"Acting for me has always been and always will be a team sport," said Arkin, the veteran comic actor choking up a bit as he thanked his family. "I cannot work at all unless I feel a spirit of unity around me, so my main sense of gratitude goes to the entire cast and crew and production team of `Little Miss Sunshine' for creating the same sense of joy and trust and community that the film speaks about."
"Sunshine" writer Michael Arndt also was a winner for best original screenplay. He thanked the film's eclectic cast, "who collectively saved my life."
"When I was a kid my family drove 600 miles in a VW bus with a broken clutch," Arndt said in accepting the award. "It ended up being one of the funnest things we did together."
In the foreign language category, the German thriller "The Lives of Others" upset Mexico's "Pan's Labyrinth," which had come into the Oscars with six nominations and a wave of acclaim. The lavishly imaginative fairy tale did win for cinematography, art direction and makeup.
Argentinian composer Gustavo Santaolalla won for his original score for the sprawling international drama "Babel." Santaolalla also won last year for his "Brokeback Mountain" score.
"This is the most international Oscars ever, which is a huge deal, I think," host Ellen DeGeneres said in her opening monologue. "Spain is in the house and Japan is representin'. I think I see a few Americans, as well. Of course I'm talking about the seat fillers. No one can fill a seat like an American."
"An Inconvenient Truth," about Al Gore's crusade to educate people about global warming, won for best documentary feature and for Melissa Etheridge's original song, "I Need to Wake Up." It was the clear front-runner, having received kudos from critics groups across the country.
"I have to thank Al Gore for inspiring us, inspiring me, showing that caring about the Earth is not Republican or Democrat, it's not red or blue, we are all green," Etheridge said. "This is our job now."
But in a year when so many of the winners seemed easy to predict, the Oscar broadcast was even more boring than usual. The first two awards handed out were for art direction and makeup and the ceremony ran nearly four hours. DeGeneres, who likes to boogie in her daytime talk show, tried to spice things up by doing it here, too - grabbing a tambourine and dancing around the Kodak Theatre accompanied by a gospel choir.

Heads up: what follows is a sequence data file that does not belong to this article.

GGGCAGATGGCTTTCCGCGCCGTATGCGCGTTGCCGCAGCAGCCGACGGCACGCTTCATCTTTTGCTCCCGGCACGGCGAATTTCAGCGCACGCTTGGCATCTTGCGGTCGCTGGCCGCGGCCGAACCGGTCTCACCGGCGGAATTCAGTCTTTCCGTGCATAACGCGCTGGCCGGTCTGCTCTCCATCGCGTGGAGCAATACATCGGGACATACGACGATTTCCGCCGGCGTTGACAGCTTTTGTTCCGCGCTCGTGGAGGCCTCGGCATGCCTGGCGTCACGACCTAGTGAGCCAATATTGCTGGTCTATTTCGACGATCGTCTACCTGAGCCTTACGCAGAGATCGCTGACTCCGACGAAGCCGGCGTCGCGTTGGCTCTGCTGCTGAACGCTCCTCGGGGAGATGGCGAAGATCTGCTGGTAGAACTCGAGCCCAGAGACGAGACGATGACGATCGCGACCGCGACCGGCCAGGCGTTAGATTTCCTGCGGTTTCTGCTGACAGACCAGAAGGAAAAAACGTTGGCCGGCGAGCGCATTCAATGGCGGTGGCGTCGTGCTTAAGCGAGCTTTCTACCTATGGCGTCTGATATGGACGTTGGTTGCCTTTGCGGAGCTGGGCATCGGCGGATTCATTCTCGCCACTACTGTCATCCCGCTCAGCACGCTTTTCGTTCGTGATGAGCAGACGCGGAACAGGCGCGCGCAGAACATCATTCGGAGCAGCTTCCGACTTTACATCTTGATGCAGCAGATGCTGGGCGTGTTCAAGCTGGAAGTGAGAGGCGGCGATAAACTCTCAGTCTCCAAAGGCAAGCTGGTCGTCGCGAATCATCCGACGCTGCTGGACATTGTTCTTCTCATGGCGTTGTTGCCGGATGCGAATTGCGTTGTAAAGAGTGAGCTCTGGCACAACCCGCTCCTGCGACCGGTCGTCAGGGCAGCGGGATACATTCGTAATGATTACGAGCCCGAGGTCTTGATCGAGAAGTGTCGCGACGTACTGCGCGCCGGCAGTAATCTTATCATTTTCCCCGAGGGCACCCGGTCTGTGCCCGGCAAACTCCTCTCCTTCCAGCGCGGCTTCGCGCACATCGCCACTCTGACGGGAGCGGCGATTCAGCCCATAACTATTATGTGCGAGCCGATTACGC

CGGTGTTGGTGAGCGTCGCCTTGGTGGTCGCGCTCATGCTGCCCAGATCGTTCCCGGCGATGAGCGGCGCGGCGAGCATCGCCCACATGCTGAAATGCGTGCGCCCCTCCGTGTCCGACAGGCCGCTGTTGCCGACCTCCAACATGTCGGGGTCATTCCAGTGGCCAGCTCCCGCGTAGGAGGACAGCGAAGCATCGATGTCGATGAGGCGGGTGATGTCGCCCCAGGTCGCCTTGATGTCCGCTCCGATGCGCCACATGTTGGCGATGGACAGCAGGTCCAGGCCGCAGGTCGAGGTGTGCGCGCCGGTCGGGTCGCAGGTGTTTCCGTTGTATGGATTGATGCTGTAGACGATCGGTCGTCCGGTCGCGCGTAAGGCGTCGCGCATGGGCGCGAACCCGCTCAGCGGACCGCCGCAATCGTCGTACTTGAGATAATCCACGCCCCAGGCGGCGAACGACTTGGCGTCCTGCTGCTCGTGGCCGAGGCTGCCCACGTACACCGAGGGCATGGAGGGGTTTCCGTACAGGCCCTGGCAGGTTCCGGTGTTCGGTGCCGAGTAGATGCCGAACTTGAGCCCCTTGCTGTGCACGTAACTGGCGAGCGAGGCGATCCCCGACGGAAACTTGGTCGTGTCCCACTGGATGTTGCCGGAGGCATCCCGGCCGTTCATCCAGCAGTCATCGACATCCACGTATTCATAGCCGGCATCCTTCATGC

Later on, as Gore and best-actor nominee Leonardo DiCaprio took the stage together to announce that the academy is taking steps to be more environmentally friendly, DiCaprio asked whether the former vice president had anything to announce.
"Now are you sure, are you positive, that all this hard work hasn't inspired you to make any other major, major announcement to the world tonight?" DiCaprio nudged.
Gore, playing along, pulled a piece of paper from his tux jacket pocket, unfolded it and began: "I'm going to take this opportunity, right here and now, to formally announce ... ," before being played off by the orchestra, to loud laughs.
In a rare moment that truly was funny and entertaining, Jack Black, Will Ferrell and John C. Reilly bemoaned, in song, the Oscar tradition of snubbing comedies.
But the musical "Dreamgirls," which was up for a leading eight nominations, only won two. Besides Hudson's supporting-actress win, it was honored for sound mixing. It was even shut out in the costume category, despite its dazzling 1960s gowns and groovy `70s get-ups. The frothy, fanciful "Marie Antoinette" won instead.